Pfizermectin?

The Minnesota Department of Health says:

Seek medical attention right away if you have any of the following symptoms after receiving COVID-19 vaccine:

Chest pain
Shortness of breath
Feelings of having a fast-beating, fluttering, or pounding heart

Seek medical attention right away if you have any of the following symptoms after receiving the Johnson & Johnson vaccine:

Weakness or tingling sensations, especially in the legs or arms, that’s worsening and spreading to other parts of the body
Hard time walking
Hard time with moving your face, including speaking, chewing, or swallowing
Double vision or not being able to move eyes
Difficulty with bladder control or bowel function

For three weeks after receiving the Johnson & Johnson COVID-19 vaccine, be on the lookout for these symptoms:

Shortness of breath
Chest pain
Leg swelling
Abdominal/stomach pain that doesn’t go away
Severe headaches or headaches that won’t go away
Blurred vision
Easy bruising or tiny blood spots under the skin beyond the site of the injection

If you have any of these symptoms after getting the vaccine, you should seek medical attention right away. Tell the health care provider that you recently received the Johnson & Johnson vaccine.

I’ve noted that our local WalMart has chairs setting around the pharmacy area, and signs asking you to sit for at least 30 minutes, to an hour after getting your WuFlu jab.

Pfizermectin?

On Monday, Pfizer announced that it’s launching an accelerated Phase 2/3 trial for a COVID prophylactic pill designed to ward off COVID in those may have come in contact with the disease.

Lo and behold, Pfizer’s new drug – which some have jokingly dubbed “Pfizermectin,” is described by the pharmaceutical giant as a “potent protease inhibitor.”

And else do we know that is an anti-parasitical, potent protease inhibitor?

Can you say ‘Ivermection’?  I knew you could.

Word on the street is that since Ivermectin is no longer on patent, Pfizer is reformulating it enough to effectively have a entirely new drug. An entirely new ‘patentable’ drug.

And apparently Pfizer is the only drug company jumping on the ‘horse paste’ wagon.

And under the heading, ‘Is there anything it can’t do?’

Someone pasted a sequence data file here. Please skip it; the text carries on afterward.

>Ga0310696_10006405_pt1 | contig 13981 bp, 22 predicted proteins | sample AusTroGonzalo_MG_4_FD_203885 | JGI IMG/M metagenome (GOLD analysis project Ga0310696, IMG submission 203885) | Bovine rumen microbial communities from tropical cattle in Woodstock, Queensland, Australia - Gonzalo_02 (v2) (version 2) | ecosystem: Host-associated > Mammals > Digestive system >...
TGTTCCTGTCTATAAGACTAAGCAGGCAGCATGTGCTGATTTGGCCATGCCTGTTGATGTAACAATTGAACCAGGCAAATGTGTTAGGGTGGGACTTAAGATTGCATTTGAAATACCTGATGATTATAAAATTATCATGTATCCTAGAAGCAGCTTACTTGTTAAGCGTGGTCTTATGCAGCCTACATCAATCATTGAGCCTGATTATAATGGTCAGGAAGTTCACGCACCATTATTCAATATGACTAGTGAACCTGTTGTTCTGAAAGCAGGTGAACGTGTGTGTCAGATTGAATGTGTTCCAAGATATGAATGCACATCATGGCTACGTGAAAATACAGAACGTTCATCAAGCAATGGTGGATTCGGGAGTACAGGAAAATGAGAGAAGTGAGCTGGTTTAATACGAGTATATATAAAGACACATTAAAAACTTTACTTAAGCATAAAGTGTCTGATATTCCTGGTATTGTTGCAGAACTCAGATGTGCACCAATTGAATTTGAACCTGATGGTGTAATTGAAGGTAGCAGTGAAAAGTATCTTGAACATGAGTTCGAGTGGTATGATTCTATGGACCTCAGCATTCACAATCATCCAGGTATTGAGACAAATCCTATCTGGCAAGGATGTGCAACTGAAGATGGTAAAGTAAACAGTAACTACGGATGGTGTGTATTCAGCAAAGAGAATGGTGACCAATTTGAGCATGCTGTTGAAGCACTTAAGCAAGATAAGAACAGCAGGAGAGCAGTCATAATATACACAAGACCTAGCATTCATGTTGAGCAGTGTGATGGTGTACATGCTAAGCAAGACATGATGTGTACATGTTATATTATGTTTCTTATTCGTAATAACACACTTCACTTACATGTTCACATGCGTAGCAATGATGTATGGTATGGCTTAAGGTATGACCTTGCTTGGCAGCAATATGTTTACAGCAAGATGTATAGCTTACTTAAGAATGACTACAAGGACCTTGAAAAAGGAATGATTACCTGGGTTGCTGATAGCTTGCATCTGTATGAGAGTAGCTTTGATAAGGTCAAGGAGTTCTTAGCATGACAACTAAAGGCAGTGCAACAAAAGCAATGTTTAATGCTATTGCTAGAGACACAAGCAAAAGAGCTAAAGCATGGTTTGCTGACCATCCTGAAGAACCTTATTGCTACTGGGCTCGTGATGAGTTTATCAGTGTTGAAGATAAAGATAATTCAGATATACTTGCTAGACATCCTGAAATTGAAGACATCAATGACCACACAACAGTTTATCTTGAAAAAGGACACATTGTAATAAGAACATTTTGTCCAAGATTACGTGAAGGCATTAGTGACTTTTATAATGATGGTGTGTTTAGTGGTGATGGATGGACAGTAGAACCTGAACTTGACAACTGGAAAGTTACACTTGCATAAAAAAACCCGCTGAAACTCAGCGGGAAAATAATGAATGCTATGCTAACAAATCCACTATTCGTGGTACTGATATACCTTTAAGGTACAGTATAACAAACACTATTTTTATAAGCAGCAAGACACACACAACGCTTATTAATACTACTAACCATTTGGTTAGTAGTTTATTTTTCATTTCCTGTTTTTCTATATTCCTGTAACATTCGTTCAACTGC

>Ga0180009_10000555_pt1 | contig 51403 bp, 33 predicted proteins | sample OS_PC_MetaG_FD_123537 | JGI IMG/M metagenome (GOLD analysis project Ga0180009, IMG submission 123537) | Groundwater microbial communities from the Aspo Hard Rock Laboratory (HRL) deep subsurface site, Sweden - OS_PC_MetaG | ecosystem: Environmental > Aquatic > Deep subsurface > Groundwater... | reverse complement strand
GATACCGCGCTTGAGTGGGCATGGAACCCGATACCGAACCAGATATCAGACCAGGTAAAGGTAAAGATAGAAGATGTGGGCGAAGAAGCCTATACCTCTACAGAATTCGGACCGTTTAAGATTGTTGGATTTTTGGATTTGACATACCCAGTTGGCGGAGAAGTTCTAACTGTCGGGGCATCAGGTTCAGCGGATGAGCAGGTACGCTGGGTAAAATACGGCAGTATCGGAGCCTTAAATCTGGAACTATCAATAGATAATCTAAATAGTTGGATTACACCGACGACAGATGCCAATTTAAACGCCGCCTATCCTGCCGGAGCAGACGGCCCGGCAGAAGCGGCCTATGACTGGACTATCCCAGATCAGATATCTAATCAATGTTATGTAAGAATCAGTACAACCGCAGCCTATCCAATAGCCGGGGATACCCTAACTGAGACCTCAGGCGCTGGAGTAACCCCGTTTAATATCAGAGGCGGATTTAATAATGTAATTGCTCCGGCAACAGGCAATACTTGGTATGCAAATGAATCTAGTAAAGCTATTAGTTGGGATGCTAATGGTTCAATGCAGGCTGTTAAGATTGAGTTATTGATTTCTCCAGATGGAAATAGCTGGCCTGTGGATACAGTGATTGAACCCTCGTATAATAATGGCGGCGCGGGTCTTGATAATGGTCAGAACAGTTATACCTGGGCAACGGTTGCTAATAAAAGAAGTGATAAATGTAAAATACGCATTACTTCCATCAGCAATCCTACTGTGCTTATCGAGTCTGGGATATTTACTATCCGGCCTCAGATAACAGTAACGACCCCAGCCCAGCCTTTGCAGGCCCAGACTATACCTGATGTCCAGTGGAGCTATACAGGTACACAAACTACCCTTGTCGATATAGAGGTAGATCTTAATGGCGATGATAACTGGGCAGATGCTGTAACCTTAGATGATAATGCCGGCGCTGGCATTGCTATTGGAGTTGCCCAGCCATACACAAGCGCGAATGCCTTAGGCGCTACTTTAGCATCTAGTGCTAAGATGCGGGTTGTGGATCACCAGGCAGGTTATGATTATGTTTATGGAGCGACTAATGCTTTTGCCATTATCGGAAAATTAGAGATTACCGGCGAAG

According to research published this week in the journal The Lancet Infectious Disease, an NPR article talks about a study that points to a potential new tool to fight malaria: the medication ivermectin. Studies conducted in the 2000s, including one in 2010, show that malaria-carrying mosquitoes die after feeding on individuals who have ingested the drug.

In their study, the researchers demonstrate that three high doses of ivermectin make human blood deadly to mosquitoes for at least 28 days after the start of treatment. This high dose of ivermectin was also well-tolerated with few side effects.

“The most exciting result was the fact that even one month after [the subjects took] ivermectin, their blood was still killing mosquitoes,” Smit says. “That’s much longer than we thought.”

Wrapping up, a couple of days ago I needed to replace the battery in our coffee whisker. So taking the back off, I inserted the new battery according to the diagram.

Whisk Battery Compartment

And pushing the button, it didn’t work. But the new battery checked good on my tester. But as I stared at it I realized that the new battery was opposite of how the old one was installed when I took it out. So reversing the new battery, it now worked.

The diagram is backwards, and since the battery came installed in the handle, you would never know, especially since one end doesn’t have the spring to tell you it’s the negative pole.

So, am I just being paranoid that this was deliberate, to make you think it had died so you buy a new one?

Or is it just me?
 


Thought For The Day:


I’m a vegetarian. All my meat is plant-based.

It’s what my food eats.

 

 

2 Responses to Pfizermectin?

  1. Lois says:

    Thanks for keeping us updated.

     

  2. Nancy K says:

    I’m just shaking my head. I have to admit however, that for years I’ve used much of my horse medicine on myself because my Vet told me he used it with great success. Of course they don’t want you to do that because it’s cheap and they want your money!

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